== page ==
Tulowitzki has begun to find the groove that has made him one of the game’s most feared hitters. Over his seven-game hit streak entering Wednesday night’s game against the Phillies, Tulowitzki hit .407 (11-for-27) with home runs in back-to-back games against Philadelphia. That marked the fifth time he hit home runs in back-to-back games this year and 25th in his career.
“It’s baseball,” Tulowitzki said. “Sometimes you’re comfortable, and sometimes you’re off. A couple weeks ago I was off a little bit. It comes and goes. As you get older you understand that a little better.”
Tulowitzki extended his hitting streak with a single in the first inning Wednesday.
As part of its new biennial induction process, Long Beach State will add nine new members into the Long Beach State Athletics Hall of Fame on November 12 at the Long Beach Convention Center. The decorated group of athletes and coaches including Major League Baseball All-Star Troy Tulowitzki, late football coaching legend George Allen, current Virginia Tech men’s basketball head coach Seth Greenberg and the 1989 College World Series baseball team.
“We’re very proud to announce this outstanding class of inductees for the Long Beach State Hall of Fame,” said Long Beach State Athletic Director Vic Cegles in the official press release. The Long Beach State Athletics Hall of Fame inducted its first class in 1986 and includes more than 175 members. The 2013 Hall of Fame induction class also includes former student-athletes Cassie Azevedo, Alexis Crimes, Patty Gasso, Jason Hinkin, and Shawn Wilbourn.
“The accomplishments and achievements of this group truly represent the best in what Long Beach State Athletics has to offer,” added Cegles.
On top of the marquee is one of the most famous Long Beach coaches and a Pro Football Hall of Fame member. George Allen came to Long Beach State in 1990, coaching the 49ers for one memorable and final season after 12 years in the NFL. Under Allen’s direction, the 49ers posted a perfect 6-0 record at home and won their final three games in that season before his untimely death during that offseason. George Allen Field, the home of Long Beach State women’s soccer, was dedicated in his honor in August of 1991.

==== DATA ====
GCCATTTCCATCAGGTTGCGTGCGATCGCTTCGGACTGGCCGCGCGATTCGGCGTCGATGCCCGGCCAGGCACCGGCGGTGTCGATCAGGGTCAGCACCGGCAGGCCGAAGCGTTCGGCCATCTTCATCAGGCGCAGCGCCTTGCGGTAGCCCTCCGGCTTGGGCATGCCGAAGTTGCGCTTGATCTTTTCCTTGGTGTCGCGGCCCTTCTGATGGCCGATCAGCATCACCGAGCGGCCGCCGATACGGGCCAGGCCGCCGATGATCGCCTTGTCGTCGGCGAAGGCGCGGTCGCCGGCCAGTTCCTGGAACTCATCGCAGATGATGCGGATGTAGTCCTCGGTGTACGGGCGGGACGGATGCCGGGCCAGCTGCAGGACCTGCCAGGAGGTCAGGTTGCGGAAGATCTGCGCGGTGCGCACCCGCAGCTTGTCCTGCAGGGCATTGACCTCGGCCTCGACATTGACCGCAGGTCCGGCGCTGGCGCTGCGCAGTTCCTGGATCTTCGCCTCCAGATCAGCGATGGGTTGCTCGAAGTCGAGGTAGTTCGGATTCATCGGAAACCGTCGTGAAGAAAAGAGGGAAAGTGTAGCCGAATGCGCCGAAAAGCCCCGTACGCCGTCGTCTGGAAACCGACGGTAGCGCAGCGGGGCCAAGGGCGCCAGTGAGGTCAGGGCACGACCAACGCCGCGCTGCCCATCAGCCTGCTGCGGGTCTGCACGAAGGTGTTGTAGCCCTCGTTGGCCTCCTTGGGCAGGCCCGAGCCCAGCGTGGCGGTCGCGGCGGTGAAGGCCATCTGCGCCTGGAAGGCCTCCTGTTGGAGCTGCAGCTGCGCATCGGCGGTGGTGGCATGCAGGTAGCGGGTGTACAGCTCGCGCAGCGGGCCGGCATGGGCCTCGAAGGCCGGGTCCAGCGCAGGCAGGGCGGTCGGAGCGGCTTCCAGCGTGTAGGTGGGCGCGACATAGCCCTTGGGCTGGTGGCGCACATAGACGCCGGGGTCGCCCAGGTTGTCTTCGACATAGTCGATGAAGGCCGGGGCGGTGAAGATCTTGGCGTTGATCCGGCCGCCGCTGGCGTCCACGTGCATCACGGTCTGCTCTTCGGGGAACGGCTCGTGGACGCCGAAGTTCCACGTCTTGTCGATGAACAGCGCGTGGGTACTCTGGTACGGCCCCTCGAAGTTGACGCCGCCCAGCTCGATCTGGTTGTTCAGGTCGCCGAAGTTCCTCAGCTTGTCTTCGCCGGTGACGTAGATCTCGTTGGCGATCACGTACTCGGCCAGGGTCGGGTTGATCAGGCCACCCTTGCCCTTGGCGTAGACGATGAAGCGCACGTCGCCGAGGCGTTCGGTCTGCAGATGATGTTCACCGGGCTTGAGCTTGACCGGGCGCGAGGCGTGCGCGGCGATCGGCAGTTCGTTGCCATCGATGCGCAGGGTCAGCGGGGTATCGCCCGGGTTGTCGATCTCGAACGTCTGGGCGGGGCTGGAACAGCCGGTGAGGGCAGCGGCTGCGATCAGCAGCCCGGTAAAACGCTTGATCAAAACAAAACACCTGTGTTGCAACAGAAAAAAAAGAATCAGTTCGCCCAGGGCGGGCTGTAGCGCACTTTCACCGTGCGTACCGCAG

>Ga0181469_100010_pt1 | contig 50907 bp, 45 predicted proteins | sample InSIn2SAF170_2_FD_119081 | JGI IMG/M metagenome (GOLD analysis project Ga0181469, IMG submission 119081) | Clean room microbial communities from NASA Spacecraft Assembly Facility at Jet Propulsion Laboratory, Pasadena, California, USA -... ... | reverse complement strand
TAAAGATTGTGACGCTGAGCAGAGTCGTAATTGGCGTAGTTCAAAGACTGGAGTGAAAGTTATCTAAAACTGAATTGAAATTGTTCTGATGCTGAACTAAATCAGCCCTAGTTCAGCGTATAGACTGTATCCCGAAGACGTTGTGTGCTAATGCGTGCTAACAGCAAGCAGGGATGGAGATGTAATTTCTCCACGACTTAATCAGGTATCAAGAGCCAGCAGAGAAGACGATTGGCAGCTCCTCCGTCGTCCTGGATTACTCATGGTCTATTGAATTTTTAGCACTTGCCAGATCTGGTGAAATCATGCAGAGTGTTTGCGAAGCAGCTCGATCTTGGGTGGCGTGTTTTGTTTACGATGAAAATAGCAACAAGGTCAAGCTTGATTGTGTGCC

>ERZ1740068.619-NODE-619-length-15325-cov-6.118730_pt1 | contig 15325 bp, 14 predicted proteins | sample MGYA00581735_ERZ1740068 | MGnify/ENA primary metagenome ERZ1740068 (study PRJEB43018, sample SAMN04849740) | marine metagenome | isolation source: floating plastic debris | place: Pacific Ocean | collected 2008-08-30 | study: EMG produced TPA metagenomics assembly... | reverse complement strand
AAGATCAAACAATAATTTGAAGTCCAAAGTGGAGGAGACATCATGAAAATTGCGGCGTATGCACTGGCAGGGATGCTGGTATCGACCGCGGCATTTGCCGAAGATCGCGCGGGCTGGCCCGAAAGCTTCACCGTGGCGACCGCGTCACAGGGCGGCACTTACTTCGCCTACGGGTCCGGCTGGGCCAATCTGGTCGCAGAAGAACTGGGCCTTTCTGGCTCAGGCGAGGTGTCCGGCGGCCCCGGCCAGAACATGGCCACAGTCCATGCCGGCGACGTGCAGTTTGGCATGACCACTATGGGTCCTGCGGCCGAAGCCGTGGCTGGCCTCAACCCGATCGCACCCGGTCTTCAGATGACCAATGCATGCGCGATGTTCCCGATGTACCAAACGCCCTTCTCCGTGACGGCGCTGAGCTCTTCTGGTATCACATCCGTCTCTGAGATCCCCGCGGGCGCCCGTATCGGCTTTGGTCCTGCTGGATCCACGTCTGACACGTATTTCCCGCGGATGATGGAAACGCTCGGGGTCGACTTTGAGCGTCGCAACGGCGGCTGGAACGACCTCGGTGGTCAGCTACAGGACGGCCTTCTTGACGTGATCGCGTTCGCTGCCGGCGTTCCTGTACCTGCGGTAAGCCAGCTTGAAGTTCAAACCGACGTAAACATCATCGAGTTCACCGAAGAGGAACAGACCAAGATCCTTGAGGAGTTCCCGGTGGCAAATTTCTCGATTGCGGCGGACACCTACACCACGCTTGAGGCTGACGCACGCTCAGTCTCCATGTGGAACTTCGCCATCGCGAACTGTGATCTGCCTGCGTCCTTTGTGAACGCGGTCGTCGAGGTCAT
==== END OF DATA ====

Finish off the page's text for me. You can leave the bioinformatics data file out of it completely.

Tulowitzki, a three-time Major League Baseball All-Star, headlines the players to be inducted. He starting for three-years at shortstop for the Dirtbags, hitting .310 with 20 home runs, and was named first-team All-Big West as a sophomore and as a junior before being selected as the No. 7 overall pick in the 2005 MLB Draft. Tulowitzki was the National League Rookie of the Year runner-up in 2007 and is a two-time Gold Glove and Silver Slugger as one of the best shortstops in professional baseball.
Speaking of Dirtbags, the class will also include the second team ever honored in Long Beach State Hall of Fame history. The 1989 Long Beach State baseball team is linked with every team to follow as the original “Dirtbags.” Under first-year head coach Dave Snow, the “Dirtbags” got their nickname from dusty practice uniforms and gritty play that helped them win a school-record 50 games and advanced the 1989 College World Series, the first Long Beach State team to go to Omaha.
The second head coach being inducted, Greenburg, led the 49ers to a pair of NCAA Tournament appearances in his six years while he posted a 105-70 record and still ranks second all-time in career coaching victories at Long Beach State behind only Jerry Tarkanian. Greenberg also won the 1995-96 Big West regular-season title, and coached the last two 49ers to play in the NBA in Luscious Harris and Byron Russell.
The football heritage will also be honored with the induction of former defensive back Shawn Wilbourn. In 1990 as a senior, he was an All-Big West selection after he led the 49ers with 96 tackles while adding an interception, a forced fumble and four fumble recoveries. Wilbourn was drafted by the Buffalo Bills and he also set a Long Beach State school record in the decathlon that stood until 2006 and is still the third-highest mark in school history.
Back to the dugout, 2012 NFCA Hall of Fame Inductee Patty Gasso, playing under her maiden name Patty Froelich with the 49ers, was a softball standout in the team’s early years during the 1983 and 1984 seasons. Moving into coaching, Gasso spent four seasons at Long Beach City College before taking the head coaching job at Oklahoma, where she has posted a 1032-338-3 overall record, reaching the Women’s College World Series eight times and winning two national championships in 2000 and just this last summer with a 2013 team that played for its state after devastating tornados.
From track and field, Jason Hinkin is one of the most successful individual athletes in Long Beach State history. A five-time All-American in the pole vault, Hinkin was the last 49er to win an individual national championship, earning the honor with a school-record 18’ 6.5” performance. Hinkin also still holds the school record in the outdoor pole vault, clearing 18’ 7.5”, and was a two-time Big West Champion in the event.
The 49ers will also induct Cassie Azevedo, the highest-scoring women’s water polo player in the program’s history. With 209 goals in her career, Azevedo is the school record holder and led the 49ers in goals in both 2005 and 2006. She was also a three-time All-American, a four-time All-MPSF selection and helped the 49ers reach the No. 3 ranking during the 2005 campaign.